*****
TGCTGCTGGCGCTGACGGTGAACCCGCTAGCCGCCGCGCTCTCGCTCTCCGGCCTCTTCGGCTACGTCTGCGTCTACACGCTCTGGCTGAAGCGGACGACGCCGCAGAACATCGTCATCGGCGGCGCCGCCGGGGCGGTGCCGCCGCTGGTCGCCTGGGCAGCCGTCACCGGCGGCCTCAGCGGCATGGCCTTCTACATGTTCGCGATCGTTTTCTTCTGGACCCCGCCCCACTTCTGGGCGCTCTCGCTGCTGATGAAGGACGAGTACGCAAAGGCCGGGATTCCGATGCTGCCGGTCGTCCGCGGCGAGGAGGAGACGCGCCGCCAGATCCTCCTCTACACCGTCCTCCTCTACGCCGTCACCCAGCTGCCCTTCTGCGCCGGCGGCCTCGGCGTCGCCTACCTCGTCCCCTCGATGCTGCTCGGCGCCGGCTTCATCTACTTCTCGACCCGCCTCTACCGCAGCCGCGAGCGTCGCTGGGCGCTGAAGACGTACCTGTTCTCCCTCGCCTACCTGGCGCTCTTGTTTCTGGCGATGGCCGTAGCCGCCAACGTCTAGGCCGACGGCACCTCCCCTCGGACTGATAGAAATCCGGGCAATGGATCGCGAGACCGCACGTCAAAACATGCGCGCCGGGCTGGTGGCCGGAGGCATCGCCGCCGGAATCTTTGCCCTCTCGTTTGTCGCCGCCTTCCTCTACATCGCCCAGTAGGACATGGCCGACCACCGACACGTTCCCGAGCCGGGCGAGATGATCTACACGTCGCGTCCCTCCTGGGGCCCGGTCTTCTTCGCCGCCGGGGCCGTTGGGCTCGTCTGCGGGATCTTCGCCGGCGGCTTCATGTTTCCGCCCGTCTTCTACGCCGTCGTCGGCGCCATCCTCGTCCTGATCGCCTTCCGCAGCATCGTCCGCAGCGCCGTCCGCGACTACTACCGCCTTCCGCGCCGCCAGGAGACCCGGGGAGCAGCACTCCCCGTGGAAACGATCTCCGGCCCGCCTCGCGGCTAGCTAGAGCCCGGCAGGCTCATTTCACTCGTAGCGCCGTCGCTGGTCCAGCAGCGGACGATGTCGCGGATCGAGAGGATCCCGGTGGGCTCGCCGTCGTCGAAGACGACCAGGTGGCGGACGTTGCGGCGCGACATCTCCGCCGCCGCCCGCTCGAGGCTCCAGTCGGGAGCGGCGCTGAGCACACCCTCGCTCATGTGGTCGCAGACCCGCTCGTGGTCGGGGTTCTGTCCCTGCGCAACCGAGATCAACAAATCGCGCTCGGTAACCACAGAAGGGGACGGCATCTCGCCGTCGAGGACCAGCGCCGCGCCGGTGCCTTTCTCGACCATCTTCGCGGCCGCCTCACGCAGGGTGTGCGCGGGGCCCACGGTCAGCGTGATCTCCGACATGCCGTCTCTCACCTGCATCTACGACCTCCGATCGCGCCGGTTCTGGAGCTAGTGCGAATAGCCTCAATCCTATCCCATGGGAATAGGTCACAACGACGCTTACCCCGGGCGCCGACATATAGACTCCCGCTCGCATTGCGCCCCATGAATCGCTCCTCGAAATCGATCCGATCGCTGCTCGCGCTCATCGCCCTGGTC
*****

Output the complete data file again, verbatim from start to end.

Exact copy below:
TGCTGCTGGCGCTGACGGTGAACCCGCTAGCCGCCGCGCTCTCGCTCTCCGGCCTCTTCGGCTACGTCTGCGTCTACACGCTCTGGCTGAAGCGGACGACGCCGCAGAACATCGTCATCGGCGGCGCCGCCGGGGCGGTGCCGCCGCTGGTCGCCTGGGCAGCCGTCACCGGCGGCCTCAGCGGCATGGCCTTCTACATGTTCGCGATCGTTTTCTTCTGGACCCCGCCCCACTTCTGGGCGCTCTCGCTGCTGATGAAGGACGAGTACGCAAAGGCCGGGATTCCGATGCTGCCGGTCGTCCGCGGCGAGGAGGAGACGCGCCGCCAGATCCTCCTCTACACCGTCCTCCTCTACGCCGTCACCCAGCTGCCCTTCTGCGCCGGCGGCCTCGGCGTCGCCTACCTCGTCCCCTCGATGCTGCTCGGCGCCGGCTTCATCTACTTCTCGACCCGCCTCTACCGCAGCCGCGAGCGTCGCTGGGCGCTGAAGACGTACCTGTTCTCCCTCGCCTACCTGGCGCTCTTGTTTCTGGCGATGGCCGTAGCCGCCAACGTCTAGGCCGACGGCACCTCCCCTCGGACTGATAGAAATCCGGGCAATGGATCGCGAGACCGCACGTCAAAACATGCGCGCCGGGCTGGTGGCCGGAGGCATCGCCGCCGGAATCTTTGCCCTCTCGTTTGTCGCCGCCTTCCTCTACATCGCCCAGTAGGACATGGCCGACCACCGACACGTTCCCGAGCCGGGCGAGATGATCTACACGTCGCGTCCCTCCTGGGGCCCGGTCTTCTTCGCCGCCGGGGCCGTTGGGCTCGTCTGCGGGATCTTCGCCGGCGGCTTCATGTTTCCGCCCGTCTTCTACGCCGTCGTCGGCGCCATCCTCGTCCTGATCGCCTTCCGCAGCATCGTCCGCAGCGCCGTCCGCGACTACTACCGCCTTCCGCGCCGCCAGGAGACCCGGGGAGCAGCACTCCCCGTGGAAACGATCTCCGGCCCGCCTCGCGGCTAGCTAGAGCCCGGCAGGCTCATTTCACTCGTAGCGCCGTCGCTGGTCCAGCAGCGGACGATGTCGCGGATCGAGAGGATCCCGGTGGGCTCGCCGTCGTCGAAGACGACCAGGTGGCGGACGTTGCGGCGCGACATCTCCGCCGCCGCCCGCTCGAGGCTCCAGTCGGGAGCGGCGCTGAGCACACCCTCGCTCATGTGGTCGCAGACCCGCTCGTGGTCGGGGTTCTGTCCCTGCGCAACCGAGATCAACAAATCGCGCTCGGTAACCACAGAAGGGGACGGCATCTCGCCGTCGAGGACCAGCGCCGCGCCGGTGCCTTTCTCGACCATCTTCGCGGCCGCCTCACGCAGGGTGTGCGCGGGGCCCACGGTCAGCGTGATCTCCGACATGCCGTCTCTCACCTGCATCTACGACCTCCGATCGCGCCGGTTCTGGAGCTAGTGCGAATAGCCTCAATCCTATCCCATGGGAATAGGTCACAACGACGCTTACCCCGGGCGCCGACATATAGACTCCCGCTCGCATTGCGCCCCATGAATCGCTCCTCGAAATCGATCCGATCGCTGCTCGCGCTCATCGCCCTGGTC